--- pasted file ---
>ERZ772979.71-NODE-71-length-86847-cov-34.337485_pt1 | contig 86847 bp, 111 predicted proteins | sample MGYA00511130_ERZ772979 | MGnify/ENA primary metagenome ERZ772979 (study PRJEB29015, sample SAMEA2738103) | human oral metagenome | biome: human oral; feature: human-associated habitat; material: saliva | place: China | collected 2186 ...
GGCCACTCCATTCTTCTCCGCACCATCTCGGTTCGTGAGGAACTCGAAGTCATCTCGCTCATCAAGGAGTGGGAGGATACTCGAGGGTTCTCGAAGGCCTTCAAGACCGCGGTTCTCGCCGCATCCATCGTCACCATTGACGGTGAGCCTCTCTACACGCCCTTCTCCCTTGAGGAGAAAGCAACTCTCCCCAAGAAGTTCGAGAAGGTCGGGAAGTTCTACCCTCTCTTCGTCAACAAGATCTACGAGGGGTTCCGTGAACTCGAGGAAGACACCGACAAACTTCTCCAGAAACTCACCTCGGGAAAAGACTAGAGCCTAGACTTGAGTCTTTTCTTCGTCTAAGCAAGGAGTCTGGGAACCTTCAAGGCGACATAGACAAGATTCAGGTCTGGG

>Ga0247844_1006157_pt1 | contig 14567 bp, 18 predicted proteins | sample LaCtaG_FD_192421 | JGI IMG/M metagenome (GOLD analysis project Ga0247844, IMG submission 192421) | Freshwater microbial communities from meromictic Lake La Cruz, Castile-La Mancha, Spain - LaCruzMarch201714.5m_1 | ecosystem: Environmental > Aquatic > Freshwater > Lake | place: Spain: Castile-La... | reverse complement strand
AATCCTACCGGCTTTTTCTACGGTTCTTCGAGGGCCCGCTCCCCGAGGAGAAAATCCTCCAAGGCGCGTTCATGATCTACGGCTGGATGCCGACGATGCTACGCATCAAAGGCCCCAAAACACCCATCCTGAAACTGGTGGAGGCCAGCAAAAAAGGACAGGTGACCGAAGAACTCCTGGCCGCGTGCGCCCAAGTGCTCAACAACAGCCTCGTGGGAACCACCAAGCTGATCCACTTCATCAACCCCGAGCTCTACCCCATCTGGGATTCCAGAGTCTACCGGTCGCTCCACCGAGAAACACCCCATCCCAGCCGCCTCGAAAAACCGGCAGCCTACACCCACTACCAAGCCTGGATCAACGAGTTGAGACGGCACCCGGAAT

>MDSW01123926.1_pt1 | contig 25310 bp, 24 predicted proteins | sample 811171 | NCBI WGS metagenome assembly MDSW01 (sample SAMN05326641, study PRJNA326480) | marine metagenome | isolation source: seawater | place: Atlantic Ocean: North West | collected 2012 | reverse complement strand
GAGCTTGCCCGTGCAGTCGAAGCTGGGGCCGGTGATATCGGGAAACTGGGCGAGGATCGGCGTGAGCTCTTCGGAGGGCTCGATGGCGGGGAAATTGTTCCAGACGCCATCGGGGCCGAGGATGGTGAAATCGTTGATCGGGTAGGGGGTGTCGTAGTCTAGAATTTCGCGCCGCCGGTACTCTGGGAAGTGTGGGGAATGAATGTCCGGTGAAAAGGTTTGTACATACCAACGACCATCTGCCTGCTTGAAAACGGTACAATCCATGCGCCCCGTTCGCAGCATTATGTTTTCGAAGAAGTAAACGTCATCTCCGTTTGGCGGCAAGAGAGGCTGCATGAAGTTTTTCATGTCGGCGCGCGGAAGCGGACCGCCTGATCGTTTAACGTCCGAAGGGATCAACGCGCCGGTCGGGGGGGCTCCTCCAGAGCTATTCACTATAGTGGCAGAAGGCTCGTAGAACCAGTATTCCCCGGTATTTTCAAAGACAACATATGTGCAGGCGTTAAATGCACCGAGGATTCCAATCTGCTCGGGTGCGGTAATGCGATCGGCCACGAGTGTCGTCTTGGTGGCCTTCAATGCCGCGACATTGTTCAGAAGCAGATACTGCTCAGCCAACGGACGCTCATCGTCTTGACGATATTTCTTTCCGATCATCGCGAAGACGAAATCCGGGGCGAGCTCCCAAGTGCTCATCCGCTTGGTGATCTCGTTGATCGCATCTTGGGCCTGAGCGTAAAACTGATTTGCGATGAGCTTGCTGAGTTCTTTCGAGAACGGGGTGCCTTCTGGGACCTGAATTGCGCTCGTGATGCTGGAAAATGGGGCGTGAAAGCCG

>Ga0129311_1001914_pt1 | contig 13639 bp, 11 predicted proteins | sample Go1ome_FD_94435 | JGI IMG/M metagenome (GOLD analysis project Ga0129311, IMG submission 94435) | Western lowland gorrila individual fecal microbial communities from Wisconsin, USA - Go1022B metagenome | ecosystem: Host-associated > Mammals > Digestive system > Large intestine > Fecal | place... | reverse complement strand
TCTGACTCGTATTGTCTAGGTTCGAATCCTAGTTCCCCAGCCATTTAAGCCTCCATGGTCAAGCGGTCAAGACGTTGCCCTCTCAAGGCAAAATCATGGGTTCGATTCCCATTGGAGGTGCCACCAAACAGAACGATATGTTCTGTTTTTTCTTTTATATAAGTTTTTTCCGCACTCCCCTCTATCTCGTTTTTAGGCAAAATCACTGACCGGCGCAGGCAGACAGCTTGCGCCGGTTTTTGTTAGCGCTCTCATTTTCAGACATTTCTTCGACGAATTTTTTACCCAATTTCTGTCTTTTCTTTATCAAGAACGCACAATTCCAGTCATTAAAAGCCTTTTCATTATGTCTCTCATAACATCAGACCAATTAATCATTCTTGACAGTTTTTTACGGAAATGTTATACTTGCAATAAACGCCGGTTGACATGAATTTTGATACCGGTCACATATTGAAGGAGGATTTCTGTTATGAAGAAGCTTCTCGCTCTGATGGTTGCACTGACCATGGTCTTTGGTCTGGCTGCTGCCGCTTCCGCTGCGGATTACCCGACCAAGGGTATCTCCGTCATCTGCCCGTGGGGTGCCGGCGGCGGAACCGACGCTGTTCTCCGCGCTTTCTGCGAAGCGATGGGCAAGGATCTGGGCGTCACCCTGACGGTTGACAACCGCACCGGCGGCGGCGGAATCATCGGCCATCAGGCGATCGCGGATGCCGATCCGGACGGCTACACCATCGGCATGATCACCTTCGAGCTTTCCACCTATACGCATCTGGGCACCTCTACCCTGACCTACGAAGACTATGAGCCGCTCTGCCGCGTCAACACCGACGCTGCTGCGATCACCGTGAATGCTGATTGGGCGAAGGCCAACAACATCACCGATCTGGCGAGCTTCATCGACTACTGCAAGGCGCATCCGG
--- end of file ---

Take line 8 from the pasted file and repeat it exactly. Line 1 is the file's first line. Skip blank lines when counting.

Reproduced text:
TCTGACTCGTATTGTCTAGGTTCGAATCCTAGTTCCCCAGCCATTTAAGCCTCCATGGTCAAGCGGTCAAGACGTTGCCCTCTCAAGGCAAAATCATGGGTTCGATTCCCATTGGAGGTGCCACCAAACAGAACGATATGTTCTGTTTTTTCTTTTATATAAGTTTTTTCCGCACTCCCCTCTATCTCGTTTTTAGGCAAAATCACTGACCGGCGCAGGCAGACAGCTTGCGCCGGTTTTTGTTAGCGCTCTCATTTTCAGACATTTCTTCGACGAATTTTTTACCCAATTTCTGTCTTTTCTTTATCAAGAACGCACAATTCCAGTCATTAAAAGCCTTTTCATTATGTCTCTCATAACATCAGACCAATTAATCATTCTTGACAGTTTTTTACGGAAATGTTATACTTGCAATAAACGCCGGTTGACATGAATTTTGATACCGGTCACATATTGAAGGAGGATTTCTGTTATGAAGAAGCTTCTCGCTCTGATGGTTGCACTGACCATGGTCTTTGGTCTGGCTGCTGCCGCTTCCGCTGCGGATTACCCGACCAAGGGTATCTCCGTCATCTGCCCGTGGGGTGCCGGCGGCGGAACCGACGCTGTTCTCCGCGCTTTCTGCGAAGCGATGGGCAAGGATCTGGGCGTCACCCTGACGGTTGACAACCGCACCGGCGGCGGCGGAATCATCGGCCATCAGGCGATCGCGGATGCCGATCCGGACGGCTACACCATCGGCATGATCACCTTCGAGCTTTCCACCTATACGCATCTGGGCACCTCTACCCTGACCTACGAAGACTATGAGCCGCTCTGCCGCGTCAACACCGACGCTGCTGCGATCACCGTGAATGCTGATTGGGCGAAGGCCAACAACATCACCGATCTGGCGAGCTTCATCGACTACTGCAAGGCGCATCCGG